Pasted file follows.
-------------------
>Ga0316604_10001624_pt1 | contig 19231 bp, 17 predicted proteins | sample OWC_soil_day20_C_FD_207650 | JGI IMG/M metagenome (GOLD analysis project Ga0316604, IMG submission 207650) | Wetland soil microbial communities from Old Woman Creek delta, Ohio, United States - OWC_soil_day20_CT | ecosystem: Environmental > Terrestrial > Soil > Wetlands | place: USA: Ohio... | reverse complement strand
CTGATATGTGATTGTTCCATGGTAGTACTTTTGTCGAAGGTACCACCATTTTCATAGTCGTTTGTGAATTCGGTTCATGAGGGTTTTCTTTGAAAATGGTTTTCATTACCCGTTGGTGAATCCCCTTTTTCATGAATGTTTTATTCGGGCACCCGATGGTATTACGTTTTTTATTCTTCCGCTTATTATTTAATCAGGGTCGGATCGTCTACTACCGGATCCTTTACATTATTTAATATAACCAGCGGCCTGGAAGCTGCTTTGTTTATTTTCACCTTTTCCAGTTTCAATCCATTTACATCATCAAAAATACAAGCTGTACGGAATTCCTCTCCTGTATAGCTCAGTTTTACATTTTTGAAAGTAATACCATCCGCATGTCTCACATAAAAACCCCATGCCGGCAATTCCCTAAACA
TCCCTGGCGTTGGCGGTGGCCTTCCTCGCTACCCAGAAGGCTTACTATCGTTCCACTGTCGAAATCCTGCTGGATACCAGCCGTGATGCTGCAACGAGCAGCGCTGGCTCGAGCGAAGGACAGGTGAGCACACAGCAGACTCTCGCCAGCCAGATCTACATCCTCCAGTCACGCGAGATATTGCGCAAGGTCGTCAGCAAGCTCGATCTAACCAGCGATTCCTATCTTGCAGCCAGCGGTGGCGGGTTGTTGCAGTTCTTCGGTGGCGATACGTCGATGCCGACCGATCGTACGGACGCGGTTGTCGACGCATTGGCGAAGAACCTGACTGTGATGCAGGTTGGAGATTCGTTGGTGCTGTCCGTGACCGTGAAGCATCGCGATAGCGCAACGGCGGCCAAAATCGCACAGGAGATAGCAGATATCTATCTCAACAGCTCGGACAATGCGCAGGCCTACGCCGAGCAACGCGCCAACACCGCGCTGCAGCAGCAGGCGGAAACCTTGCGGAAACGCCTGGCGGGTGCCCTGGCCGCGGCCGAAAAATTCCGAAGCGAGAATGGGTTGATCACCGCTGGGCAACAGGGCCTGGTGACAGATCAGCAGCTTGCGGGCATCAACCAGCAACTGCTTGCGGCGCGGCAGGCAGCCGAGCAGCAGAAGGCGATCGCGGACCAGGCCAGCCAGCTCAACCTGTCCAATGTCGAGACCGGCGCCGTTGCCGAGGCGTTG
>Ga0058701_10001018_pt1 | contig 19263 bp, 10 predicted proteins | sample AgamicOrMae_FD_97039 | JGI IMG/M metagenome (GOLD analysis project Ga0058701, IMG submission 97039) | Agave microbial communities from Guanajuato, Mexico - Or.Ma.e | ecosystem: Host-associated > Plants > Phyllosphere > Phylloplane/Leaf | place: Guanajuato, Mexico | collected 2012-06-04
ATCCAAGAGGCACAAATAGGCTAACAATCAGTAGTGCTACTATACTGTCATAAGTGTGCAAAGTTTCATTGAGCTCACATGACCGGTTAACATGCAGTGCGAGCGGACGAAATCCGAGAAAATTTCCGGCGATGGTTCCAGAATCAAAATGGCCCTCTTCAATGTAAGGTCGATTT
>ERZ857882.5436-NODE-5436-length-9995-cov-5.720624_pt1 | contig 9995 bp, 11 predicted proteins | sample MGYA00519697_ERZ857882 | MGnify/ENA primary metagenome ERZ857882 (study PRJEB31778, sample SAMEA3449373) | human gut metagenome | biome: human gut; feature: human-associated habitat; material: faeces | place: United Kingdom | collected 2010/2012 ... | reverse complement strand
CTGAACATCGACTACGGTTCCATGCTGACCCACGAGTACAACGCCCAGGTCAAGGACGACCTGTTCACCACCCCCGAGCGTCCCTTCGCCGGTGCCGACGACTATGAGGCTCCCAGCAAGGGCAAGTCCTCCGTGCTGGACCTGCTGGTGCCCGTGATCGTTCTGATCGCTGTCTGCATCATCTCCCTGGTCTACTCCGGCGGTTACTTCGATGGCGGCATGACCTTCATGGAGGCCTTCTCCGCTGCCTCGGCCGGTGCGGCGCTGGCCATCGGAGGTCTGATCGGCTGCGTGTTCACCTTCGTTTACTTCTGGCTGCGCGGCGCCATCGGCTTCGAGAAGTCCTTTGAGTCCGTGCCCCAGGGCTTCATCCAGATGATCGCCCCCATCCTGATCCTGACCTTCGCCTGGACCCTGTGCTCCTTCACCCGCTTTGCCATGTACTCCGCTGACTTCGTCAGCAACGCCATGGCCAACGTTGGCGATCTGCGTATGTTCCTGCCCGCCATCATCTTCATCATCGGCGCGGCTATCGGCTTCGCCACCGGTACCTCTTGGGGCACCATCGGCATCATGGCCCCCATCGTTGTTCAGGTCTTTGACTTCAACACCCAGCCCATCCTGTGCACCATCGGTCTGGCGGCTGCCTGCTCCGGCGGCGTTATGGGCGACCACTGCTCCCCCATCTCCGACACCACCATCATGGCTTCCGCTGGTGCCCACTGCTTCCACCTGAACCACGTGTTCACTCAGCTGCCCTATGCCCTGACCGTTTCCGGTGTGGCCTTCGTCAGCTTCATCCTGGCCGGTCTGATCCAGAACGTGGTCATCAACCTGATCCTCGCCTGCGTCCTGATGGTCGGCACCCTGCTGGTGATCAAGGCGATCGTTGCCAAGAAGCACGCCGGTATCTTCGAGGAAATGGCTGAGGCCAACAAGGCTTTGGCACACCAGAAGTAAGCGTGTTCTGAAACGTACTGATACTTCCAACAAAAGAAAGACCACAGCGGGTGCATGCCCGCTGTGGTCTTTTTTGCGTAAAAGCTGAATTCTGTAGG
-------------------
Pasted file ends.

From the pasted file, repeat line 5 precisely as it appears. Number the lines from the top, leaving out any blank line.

ATCCAAGAGGCACAAATAGGCTAACAATCAGTAGTGCTACTATACTGTCATAAGTGTGCAAAGTTTCATTGAGCTCACATGACCGGTTAACATGCAGTGCGAGCGGACGAAATCCGAGAAAATTTCCGGCGATGGTTCCAGAATCAAAATGGCCCTCTTCAATGTAAGGTCGATTT